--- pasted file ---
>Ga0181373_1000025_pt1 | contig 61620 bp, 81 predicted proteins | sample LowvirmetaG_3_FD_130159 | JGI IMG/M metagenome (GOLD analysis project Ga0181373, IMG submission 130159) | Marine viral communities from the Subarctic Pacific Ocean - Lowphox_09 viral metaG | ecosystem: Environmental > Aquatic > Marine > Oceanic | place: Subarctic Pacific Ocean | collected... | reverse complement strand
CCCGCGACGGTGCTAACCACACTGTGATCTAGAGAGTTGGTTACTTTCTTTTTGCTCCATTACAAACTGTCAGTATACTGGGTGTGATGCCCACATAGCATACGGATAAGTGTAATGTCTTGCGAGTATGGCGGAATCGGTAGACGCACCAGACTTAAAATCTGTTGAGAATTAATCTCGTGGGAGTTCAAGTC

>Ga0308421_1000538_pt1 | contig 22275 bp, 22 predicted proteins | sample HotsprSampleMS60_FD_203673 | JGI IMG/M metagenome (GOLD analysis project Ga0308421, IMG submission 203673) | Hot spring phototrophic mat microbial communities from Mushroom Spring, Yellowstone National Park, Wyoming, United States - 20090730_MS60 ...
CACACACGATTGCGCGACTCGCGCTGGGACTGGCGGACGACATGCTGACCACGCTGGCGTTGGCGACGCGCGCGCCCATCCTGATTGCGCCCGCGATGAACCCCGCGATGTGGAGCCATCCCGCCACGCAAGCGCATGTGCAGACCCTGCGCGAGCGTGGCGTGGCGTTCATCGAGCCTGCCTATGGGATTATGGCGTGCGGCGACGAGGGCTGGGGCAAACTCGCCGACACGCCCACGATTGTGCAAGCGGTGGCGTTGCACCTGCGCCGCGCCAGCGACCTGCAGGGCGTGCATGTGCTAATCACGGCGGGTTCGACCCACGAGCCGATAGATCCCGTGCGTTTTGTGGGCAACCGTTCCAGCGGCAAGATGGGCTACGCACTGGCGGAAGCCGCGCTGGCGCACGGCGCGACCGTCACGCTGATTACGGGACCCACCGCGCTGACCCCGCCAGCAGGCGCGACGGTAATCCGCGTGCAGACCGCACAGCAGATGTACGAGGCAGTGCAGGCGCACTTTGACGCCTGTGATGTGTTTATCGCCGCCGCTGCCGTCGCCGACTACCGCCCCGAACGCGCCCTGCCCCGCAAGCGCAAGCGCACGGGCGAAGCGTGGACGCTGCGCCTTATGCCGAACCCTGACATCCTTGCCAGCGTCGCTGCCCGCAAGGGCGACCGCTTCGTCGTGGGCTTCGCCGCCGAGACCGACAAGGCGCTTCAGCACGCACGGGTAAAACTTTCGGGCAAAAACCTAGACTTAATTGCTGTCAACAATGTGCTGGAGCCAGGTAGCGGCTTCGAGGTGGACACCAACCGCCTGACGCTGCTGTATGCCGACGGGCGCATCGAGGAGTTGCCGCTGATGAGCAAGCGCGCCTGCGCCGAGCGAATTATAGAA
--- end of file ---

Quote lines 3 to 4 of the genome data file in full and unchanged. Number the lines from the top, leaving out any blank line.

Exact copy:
>Ga0308421_1000538_pt1 | contig 22275 bp, 22 predicted proteins | sample HotsprSampleMS60_FD_203673 | JGI IMG/M metagenome (GOLD analysis project Ga0308421, IMG submission 203673) | Hot spring phototrophic mat microbial communities from Mushroom Spring, Yellowstone National Park, Wyoming, United States - 20090730_MS60 ...
CACACACGATTGCGCGACTCGCGCTGGGACTGGCGGACGACATGCTGACCACGCTGGCGTTGGCGACGCGCGCGCCCATCCTGATTGCGCCCGCGATGAACCCCGCGATGTGGAGCCATCCCGCCACGCAAGCGCATGTGCAGACCCTGCGCGAGCGTGGCGTGGCGTTCATCGAGCCTGCCTATGGGATTATGGCGTGCGGCGACGAGGGCTGGGGCAAACTCGCCGACACGCCCACGATTGTGCAAGCGGTGGCGTTGCACCTGCGCCGCGCCAGCGACCTGCAGGGCGTGCATGTGCTAATCACGGCGGGTTCGACCCACGAGCCGATAGATCCCGTGCGTTTTGTGGGCAACCGTTCCAGCGGCAAGATGGGCTACGCACTGGCGGAAGCCGCGCTGGCGCACGGCGCGACCGTCACGCTGATTACGGGACCCACCGCGCTGACCCCGCCAGCAGGCGCGACGGTAATCCGCGTGCAGACCGCACAGCAGATGTACGAGGCAGTGCAGGCGCACTTTGACGCCTGTGATGTGTTTATCGCCGCCGCTGCCGTCGCCGACTACCGCCCCGAACGCGCCCTGCCCCGCAAGCGCAAGCGCACGGGCGAAGCGTGGACGCTGCGCCTTATGCCGAACCCTGACATCCTTGCCAGCGTCGCTGCCCGCAAGGGCGACCGCTTCGTCGTGGGCTTCGCCGCCGAGACCGACAAGGCGCTTCAGCACGCACGGGTAAAACTTTCGGGCAAAAACCTAGACTTAATTGCTGTCAACAATGTGCTGGAGCCAGGTAGCGGCTTCGAGGTGGACACCAACCGCCTGACGCTGCTGTATGCCGACGGGCGCATCGAGGAGTTGCCGCTGATGAGCAAGCGCGCCTGCGCCGAGCGAATTATAGAA